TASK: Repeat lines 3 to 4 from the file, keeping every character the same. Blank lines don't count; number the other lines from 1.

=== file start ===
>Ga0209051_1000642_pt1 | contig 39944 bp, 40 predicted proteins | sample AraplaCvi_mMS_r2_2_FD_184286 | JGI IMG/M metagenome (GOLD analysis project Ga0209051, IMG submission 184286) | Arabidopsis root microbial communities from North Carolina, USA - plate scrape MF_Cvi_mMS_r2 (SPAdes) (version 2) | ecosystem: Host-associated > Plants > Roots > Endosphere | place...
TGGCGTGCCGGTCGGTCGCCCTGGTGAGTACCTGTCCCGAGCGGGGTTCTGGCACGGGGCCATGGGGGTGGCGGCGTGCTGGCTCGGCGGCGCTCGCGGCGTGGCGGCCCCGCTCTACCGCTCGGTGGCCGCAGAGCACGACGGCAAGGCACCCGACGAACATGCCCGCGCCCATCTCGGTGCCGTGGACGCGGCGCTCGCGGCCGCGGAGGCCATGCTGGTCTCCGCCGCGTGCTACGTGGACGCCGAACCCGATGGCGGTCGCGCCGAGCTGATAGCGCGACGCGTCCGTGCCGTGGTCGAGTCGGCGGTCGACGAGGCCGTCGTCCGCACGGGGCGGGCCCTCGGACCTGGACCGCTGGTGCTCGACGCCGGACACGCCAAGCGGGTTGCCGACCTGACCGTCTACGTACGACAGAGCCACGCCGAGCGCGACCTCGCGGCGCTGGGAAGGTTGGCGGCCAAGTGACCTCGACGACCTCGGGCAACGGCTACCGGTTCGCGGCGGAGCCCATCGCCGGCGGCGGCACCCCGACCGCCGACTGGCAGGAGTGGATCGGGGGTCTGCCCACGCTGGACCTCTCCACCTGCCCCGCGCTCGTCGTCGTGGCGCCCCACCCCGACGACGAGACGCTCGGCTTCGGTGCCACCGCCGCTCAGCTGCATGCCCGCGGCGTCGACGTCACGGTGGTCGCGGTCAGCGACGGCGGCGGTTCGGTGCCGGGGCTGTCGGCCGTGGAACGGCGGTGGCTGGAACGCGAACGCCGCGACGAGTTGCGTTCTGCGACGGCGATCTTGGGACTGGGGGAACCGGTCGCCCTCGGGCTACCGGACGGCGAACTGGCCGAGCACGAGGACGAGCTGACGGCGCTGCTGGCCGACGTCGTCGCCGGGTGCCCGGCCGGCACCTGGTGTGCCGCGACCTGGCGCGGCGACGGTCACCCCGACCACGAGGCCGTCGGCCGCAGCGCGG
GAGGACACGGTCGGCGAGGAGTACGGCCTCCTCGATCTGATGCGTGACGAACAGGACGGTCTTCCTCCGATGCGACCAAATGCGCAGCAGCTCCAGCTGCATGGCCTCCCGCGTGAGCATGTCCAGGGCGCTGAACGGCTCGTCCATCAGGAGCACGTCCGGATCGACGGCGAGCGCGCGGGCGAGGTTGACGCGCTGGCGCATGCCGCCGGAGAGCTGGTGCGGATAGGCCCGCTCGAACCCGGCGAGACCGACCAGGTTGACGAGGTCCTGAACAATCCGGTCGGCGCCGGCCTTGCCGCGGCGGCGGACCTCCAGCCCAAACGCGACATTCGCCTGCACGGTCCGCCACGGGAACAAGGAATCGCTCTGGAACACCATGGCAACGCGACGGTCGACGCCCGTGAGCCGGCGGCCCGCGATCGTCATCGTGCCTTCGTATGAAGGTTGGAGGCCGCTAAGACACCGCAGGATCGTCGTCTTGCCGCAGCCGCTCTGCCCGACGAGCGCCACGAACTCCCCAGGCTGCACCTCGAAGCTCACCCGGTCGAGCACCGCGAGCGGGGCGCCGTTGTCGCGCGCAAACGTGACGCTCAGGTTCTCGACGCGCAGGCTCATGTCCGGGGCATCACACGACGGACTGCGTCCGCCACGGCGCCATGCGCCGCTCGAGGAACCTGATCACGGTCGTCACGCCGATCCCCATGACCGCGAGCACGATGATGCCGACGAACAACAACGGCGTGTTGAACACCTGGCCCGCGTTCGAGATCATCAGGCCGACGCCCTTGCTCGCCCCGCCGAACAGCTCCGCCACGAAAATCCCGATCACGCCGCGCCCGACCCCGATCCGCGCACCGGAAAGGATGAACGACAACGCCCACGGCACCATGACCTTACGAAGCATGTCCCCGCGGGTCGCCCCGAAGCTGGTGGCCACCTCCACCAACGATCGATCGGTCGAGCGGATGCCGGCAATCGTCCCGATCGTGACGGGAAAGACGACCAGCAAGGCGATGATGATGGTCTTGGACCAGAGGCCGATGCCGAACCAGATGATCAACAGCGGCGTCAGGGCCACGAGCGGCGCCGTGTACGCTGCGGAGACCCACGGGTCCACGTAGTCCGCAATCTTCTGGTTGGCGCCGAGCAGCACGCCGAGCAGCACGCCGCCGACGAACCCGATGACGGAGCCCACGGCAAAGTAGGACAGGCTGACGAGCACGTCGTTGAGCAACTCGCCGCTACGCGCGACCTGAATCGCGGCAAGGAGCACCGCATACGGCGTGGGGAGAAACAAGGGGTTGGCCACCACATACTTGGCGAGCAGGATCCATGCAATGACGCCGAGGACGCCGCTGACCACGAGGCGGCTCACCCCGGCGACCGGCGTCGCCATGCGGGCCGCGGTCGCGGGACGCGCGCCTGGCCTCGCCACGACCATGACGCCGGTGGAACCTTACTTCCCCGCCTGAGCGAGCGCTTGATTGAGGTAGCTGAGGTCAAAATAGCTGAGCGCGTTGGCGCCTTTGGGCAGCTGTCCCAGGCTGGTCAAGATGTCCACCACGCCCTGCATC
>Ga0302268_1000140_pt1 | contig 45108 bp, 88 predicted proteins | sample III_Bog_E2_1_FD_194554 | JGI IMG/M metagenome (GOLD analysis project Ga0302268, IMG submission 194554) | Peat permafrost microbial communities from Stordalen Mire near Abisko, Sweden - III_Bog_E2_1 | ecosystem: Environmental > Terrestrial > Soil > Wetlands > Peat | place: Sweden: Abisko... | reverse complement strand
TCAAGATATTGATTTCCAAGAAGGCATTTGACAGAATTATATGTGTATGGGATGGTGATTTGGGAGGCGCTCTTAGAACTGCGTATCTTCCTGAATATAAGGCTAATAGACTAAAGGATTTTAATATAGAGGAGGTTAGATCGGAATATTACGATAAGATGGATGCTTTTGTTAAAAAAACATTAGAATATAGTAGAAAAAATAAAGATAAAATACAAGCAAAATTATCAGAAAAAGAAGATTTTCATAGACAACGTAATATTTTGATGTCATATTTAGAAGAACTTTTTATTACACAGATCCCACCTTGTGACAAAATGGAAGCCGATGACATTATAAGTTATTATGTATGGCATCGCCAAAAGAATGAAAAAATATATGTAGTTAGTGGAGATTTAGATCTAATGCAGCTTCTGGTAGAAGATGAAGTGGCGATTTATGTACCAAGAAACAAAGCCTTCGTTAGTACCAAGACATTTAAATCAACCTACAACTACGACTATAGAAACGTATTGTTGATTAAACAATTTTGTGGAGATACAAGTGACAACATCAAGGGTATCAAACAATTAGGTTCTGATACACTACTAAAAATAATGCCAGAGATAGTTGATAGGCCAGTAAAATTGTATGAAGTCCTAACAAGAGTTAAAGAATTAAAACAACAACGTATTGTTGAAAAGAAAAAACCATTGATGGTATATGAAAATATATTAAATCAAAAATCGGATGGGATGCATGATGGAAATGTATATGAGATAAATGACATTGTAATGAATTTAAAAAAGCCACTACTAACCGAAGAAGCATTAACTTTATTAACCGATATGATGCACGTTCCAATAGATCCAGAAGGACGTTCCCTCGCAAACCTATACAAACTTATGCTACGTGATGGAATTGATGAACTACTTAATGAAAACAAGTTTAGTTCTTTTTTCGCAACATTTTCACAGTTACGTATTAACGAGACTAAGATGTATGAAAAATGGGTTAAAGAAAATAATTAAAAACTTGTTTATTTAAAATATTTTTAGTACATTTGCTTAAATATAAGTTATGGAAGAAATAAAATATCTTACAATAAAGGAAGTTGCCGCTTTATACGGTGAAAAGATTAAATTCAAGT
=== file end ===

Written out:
GAGGACACGGTCGGCGAGGAGTACGGCCTCCTCGATCTGATGCGTGACGAACAGGACGGTCTTCCTCCGATGCGACCAAATGCGCAGCAGCTCCAGCTGCATGGCCTCCCGCGTGAGCATGTCCAGGGCGCTGAACGGCTCGTCCATCAGGAGCACGTCCGGATCGACGGCGAGCGCGCGGGCGAGGTTGACGCGCTGGCGCATGCCGCCGGAGAGCTGGTGCGGATAGGCCCGCTCGAACCCGGCGAGACCGACCAGGTTGACGAGGTCCTGAACAATCCGGTCGGCGCCGGCCTTGCCGCGGCGGCGGACCTCCAGCCCAAACGCGACATTCGCCTGCACGGTCCGCCACGGGAACAAGGAATCGCTCTGGAACACCATGGCAACGCGACGGTCGACGCCCGTGAGCCGGCGGCCCGCGATCGTCATCGTGCCTTCGTATGAAGGTTGGAGGCCGCTAAGACACCGCAGGATCGTCGTCTTGCCGCAGCCGCTCTGCCCGACGAGCGCCACGAACTCCCCAGGCTGCACCTCGAAGCTCACCCGGTCGAGCACCGCGAGCGGGGCGCCGTTGTCGCGCGCAAACGTGACGCTCAGGTTCTCGACGCGCAGGCTCATGTCCGGGGCATCACACGACGGACTGCGTCCGCCACGGCGCCATGCGCCGCTCGAGGAACCTGATCACGGTCGTCACGCCGATCCCCATGACCGCGAGCACGATGATGCCGACGAACAACAACGGCGTGTTGAACACCTGGCCCGCGTTCGAGATCATCAGGCCGACGCCCTTGCTCGCCCCGCCGAACAGCTCCGCCACGAAAATCCCGATCACGCCGCGCCCGACCCCGATCCGCGCACCGGAAAGGATGAACGACAACGCCCACGGCACCATGACCTTACGAAGCATGTCCCCGCGGGTCGCCCCGAAGCTGGTGGCCACCTCCACCAACGATCGATCGGTCGAGCGGATGCCGGCAATCGTCCCGATCGTGACGGGAAAGACGACCAGCAAGGCGATGATGATGGTCTTGGACCAGAGGCCGATGCCGAACCAGATGATCAACAGCGGCGTCAGGGCCACGAGCGGCGCCGTGTACGCTGCGGAGACCCACGGGTCCACGTAGTCCGCAATCTTCTGGTTGGCGCCGAGCAGCACGCCGAGCAGCACGCCGCCGACGAACCCGATGACGGAGCCCACGGCAAAGTAGGACAGGCTGACGAGCACGTCGTTGAGCAACTCGCCGCTACGCGCGACCTGAATCGCGGCAAGGAGCACCGCATACGGCGTGGGGAGAAACAAGGGGTTGGCCACCACATACTTGGCGAGCAGGATCCATGCAATGACGCCGAGGACGCCGCTGACCACGAGGCGGCTCACCCCGGCGACCGGCGTCGCCATGCGGGCCGCGGTCGCGGGACGCGCGCCTGGCCTCGCCACGACCATGACGCCGGTGGAACCTTACTTCCCCGCCTGAGCGAGCGCTTGATTGAGGTAGCTGAGGTCAAAATAGCTGAGCGCGTTGGCGCCTTTGGGCAGCTGTCCCAGGCTGGTCAAGATGTCCACCACGCCCTGCATC
>Ga0302268_1000140_pt1 | contig 45108 bp, 88 predicted proteins | sample III_Bog_E2_1_FD_194554 | JGI IMG/M metagenome (GOLD analysis project Ga0302268, IMG submission 194554) | Peat permafrost microbial communities from Stordalen Mire near Abisko, Sweden - III_Bog_E2_1 | ecosystem: Environmental > Terrestrial > Soil > Wetlands > Peat | place: Sweden: Abisko... | reverse complement strand